Hamidul Huq Choudhury

Hamidul Huq Chowdhury (Bengali: হামিদুল হক চৌধুরী) (Urdu: حمید الحق چودھری) (1901–1992) was a Bangladeshi politician. He was the founder of The Pakistan Observer, an English-language newspaper which changed its name to The Bangladesh Observer after the Bangladesh Liberation War. He was educated in Dhaka and Calcutta, and had a career as a lawyer, politician and newspaper proprietor.

Hamidul Huq Choudhury
Hamidul Huq Choudhury.jpg
4th Minister of Foreign Affairs
In office
28 September 1955 – 12 September 1956
Prime MinisterChaudhry Muhammad Ali
Preceded byMohammad Ali Bogra
Succeeded byFeroz Khan Noon
Personal details
Born(1901-08-25)August 25, 1901
Noakhali District, British India (present-day Bangladesh)
DiedJanuary 21, 1992(1992-01-21) (aged 90)
Dhaka, Bangladesh
NationalityBritish Indian (1901–1947), Pakistani (1947–1978), Bangladeshi (1978–1992)
Political partyMuslim League, United Front
Alma materCalcutta University

Early lifeEdit

Hamidul Huq Chowdhury was born in Ramnagar village, Daganbhuiyan upazila, Feni District, (now Bangladesh) during the British Raj in 1901.[1]

Hamidul Huq was educated at the Dacca Collegiate School in Dhaka, Scottish Church Collegiate School and Presidency College in Calcutta and the Law College of the University of Calcutta.[1]

He was admitted as an Advocate before the Calcutta High Court and served for a time as a Crown Prosecutor. Hamidul Huq also served as a Legal Remembrancer for the Calcutta High Court. Following Partition in 1947, he had a long and distinguished legal practice before the Pakistan and subsequently Bangladesh High Courts, and celebrated his Golden Jubilee (50 years) as an advocate and member of the legal profession in 1987, at his residence, Neerala Garden House, Tejgaon, in Dhaka.[citation needed]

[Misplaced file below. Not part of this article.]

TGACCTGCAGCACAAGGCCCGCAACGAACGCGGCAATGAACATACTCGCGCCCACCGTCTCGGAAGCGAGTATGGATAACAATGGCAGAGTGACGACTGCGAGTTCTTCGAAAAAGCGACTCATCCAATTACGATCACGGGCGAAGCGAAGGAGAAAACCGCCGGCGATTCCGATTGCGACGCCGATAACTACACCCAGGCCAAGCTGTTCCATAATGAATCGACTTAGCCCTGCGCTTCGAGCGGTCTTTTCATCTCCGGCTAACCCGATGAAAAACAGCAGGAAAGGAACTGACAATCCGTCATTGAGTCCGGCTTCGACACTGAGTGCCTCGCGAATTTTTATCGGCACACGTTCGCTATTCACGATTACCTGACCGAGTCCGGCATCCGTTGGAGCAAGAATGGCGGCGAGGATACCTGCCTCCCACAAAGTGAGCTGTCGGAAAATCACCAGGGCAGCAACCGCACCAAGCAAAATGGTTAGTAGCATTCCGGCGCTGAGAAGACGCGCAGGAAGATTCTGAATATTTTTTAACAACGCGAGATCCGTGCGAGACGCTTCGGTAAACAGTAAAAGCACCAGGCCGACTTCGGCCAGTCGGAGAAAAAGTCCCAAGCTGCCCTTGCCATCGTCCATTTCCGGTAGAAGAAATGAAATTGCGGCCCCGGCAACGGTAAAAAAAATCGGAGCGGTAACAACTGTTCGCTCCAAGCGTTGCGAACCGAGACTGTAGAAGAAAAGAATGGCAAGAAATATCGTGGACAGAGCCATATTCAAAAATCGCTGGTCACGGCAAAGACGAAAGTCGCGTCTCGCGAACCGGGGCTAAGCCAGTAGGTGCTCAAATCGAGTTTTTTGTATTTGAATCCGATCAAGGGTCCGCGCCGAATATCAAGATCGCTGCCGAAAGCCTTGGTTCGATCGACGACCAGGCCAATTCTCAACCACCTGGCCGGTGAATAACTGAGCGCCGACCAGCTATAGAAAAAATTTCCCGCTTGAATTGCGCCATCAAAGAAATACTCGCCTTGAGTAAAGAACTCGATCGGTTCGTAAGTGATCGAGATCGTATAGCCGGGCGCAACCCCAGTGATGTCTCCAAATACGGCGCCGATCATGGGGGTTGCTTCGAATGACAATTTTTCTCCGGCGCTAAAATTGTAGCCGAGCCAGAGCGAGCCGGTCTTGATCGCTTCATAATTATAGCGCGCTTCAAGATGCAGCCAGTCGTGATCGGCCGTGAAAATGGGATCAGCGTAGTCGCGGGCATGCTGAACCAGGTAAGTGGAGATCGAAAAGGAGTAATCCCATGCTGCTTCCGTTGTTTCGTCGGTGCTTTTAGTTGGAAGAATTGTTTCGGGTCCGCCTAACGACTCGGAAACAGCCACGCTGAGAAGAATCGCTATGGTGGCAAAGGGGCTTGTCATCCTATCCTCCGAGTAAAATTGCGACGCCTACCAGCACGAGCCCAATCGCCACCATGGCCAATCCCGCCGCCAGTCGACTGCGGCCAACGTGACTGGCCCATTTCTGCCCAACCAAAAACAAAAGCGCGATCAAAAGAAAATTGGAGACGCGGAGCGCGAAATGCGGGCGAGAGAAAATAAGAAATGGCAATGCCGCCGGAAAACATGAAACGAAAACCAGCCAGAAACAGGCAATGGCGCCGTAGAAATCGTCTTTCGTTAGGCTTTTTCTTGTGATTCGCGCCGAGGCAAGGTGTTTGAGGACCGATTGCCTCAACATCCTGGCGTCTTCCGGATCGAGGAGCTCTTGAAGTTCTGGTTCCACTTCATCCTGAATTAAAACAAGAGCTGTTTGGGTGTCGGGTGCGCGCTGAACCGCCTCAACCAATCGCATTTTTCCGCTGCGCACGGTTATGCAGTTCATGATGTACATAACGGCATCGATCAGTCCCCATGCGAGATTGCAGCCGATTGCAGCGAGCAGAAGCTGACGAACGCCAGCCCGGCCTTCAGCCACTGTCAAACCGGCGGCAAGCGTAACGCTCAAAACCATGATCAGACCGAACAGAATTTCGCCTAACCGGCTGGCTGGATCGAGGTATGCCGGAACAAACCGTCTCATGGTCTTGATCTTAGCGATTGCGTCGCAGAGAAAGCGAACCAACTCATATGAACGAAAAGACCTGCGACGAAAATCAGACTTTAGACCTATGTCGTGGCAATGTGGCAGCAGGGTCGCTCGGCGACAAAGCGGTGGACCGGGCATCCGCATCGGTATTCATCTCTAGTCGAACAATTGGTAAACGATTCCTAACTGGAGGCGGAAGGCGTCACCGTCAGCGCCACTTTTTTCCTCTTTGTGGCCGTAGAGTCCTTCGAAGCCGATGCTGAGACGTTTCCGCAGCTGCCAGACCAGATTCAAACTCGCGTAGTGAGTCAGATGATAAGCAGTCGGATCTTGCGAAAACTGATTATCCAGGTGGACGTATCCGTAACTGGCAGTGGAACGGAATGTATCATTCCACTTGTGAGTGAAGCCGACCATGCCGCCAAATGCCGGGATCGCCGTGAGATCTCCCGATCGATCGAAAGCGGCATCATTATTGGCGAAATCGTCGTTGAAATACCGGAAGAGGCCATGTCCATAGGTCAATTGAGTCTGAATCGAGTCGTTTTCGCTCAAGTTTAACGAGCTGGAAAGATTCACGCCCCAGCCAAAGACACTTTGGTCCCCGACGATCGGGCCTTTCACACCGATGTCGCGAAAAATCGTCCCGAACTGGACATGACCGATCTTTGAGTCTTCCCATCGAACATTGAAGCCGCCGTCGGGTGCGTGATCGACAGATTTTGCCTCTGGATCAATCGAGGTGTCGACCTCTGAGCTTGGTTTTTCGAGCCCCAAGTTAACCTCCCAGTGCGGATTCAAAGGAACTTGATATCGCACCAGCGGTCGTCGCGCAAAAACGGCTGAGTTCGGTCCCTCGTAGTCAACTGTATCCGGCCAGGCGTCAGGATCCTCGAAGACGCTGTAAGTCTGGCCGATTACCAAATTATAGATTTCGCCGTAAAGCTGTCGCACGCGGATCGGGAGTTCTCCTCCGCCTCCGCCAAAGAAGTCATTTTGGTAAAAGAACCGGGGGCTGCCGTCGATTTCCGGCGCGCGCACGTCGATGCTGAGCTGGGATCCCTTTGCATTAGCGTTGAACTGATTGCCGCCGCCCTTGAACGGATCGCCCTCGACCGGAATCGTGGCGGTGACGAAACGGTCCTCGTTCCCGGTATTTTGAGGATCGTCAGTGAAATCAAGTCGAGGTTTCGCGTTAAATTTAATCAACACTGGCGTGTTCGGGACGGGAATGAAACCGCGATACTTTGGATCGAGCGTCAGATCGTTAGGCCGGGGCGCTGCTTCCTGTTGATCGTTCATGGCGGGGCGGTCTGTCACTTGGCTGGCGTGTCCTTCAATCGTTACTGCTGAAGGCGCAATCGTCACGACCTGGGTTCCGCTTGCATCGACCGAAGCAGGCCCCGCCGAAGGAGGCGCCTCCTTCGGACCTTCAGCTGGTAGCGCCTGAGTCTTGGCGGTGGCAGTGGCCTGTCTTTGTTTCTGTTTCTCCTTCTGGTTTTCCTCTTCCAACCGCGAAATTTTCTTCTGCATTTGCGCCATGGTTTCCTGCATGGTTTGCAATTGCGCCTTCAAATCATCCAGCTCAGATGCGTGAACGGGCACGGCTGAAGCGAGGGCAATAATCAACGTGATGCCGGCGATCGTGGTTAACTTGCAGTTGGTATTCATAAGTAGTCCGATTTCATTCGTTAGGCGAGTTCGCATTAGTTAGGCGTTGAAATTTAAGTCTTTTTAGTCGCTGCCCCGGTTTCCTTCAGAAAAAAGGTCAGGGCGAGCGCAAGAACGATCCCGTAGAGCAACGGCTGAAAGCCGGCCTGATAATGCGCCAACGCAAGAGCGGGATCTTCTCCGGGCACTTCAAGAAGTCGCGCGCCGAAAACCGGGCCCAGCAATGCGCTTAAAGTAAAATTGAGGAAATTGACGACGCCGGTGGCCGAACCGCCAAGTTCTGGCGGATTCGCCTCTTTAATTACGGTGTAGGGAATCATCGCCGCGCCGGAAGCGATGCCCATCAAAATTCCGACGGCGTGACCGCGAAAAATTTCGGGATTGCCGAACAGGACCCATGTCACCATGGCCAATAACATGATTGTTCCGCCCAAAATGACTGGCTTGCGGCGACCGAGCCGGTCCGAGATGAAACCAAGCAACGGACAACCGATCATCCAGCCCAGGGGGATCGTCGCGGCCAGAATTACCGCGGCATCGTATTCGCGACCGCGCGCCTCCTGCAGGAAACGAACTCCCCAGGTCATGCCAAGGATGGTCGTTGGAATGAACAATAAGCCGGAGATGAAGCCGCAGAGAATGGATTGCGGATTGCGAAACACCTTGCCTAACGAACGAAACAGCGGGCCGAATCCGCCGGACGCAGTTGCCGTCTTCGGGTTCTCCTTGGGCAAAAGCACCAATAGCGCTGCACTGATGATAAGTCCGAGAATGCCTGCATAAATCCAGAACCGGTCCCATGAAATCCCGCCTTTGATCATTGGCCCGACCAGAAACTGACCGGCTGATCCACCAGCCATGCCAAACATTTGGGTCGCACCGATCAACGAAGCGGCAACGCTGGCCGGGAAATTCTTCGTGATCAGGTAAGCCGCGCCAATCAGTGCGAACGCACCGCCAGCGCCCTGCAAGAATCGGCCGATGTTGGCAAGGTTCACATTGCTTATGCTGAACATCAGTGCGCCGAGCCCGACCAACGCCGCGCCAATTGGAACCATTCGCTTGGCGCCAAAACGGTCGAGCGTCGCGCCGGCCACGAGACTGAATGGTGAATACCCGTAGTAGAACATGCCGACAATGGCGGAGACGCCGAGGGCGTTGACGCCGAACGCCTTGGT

CareerEdit

Hamidul Huq was elected to the Bengal Legislative Council in 1937 (serving as Deputy President of the council) and was re-elected to the body in 1946. During his tenure on the council, Hamidul Huq was a member of the Bengal Imperial Agriculture Council, Central Sugarcane Committee, Handloom Board, Textile Control Board and Industrial Development Enquiry Committee, and also a Fellow of Calcutta University. In 1947, Hamidul Huq represented the Muslim League before Sir Cyril Radcliffe's Boundary Commission.

Following partition in 1947, Hamidul Huq moved with his family to Dhaka, East Pakistan. Hamidul Huq started The Pakistan Observer on 11 March 1949.[1] He was elected to the Pakistan Constitutional Assembly and was also a member of the East Bengal Legislative Assembly, during which time he served as the Minister for Finance, Commerce, Labour & Industries (1947–49). Subsequently, Hamidul was elected to the National Assembly of Pakistan in 1955 as a leader of the Krishak Sramik Party[1] and served as the fourth Foreign Minister of Pakistan (1955–56).[2] Hamidul Huq participated in the Round Table Conference of Pakistani government and opposition leaders in Rawalpindi in 1969. He moved to West Pakistan shortly before the Independence of Bangladesh and in 1972, the Government of Bangladesh cancelled his citizenship. He was allowed to return to Bangladesh in 1978 by the Bangladeshi Government led by Ziaur Rahman.[1]

Personal lifeEdit

Hamidul Huq was married to Halima Banu. He died in Dhaka on 21 January 1992.[citation needed]

ReferencesEdit

  1. ^ a b c d e Azom Baig, Md. "Chowdhury, Hamidul Haq". en.banglapedia.org. Banglapedia. Retrieved 9 March 2016.
  2. ^ Zaman, Habibuz (1999). Seventy Years in a Shaky Subcontinent. Janus Publishing Company Lim. ISBN 9781857564051.

External linksEdit

Political offices
Preceded by Foreign Minister of Pakistan
1955 – 1956
Succeeded by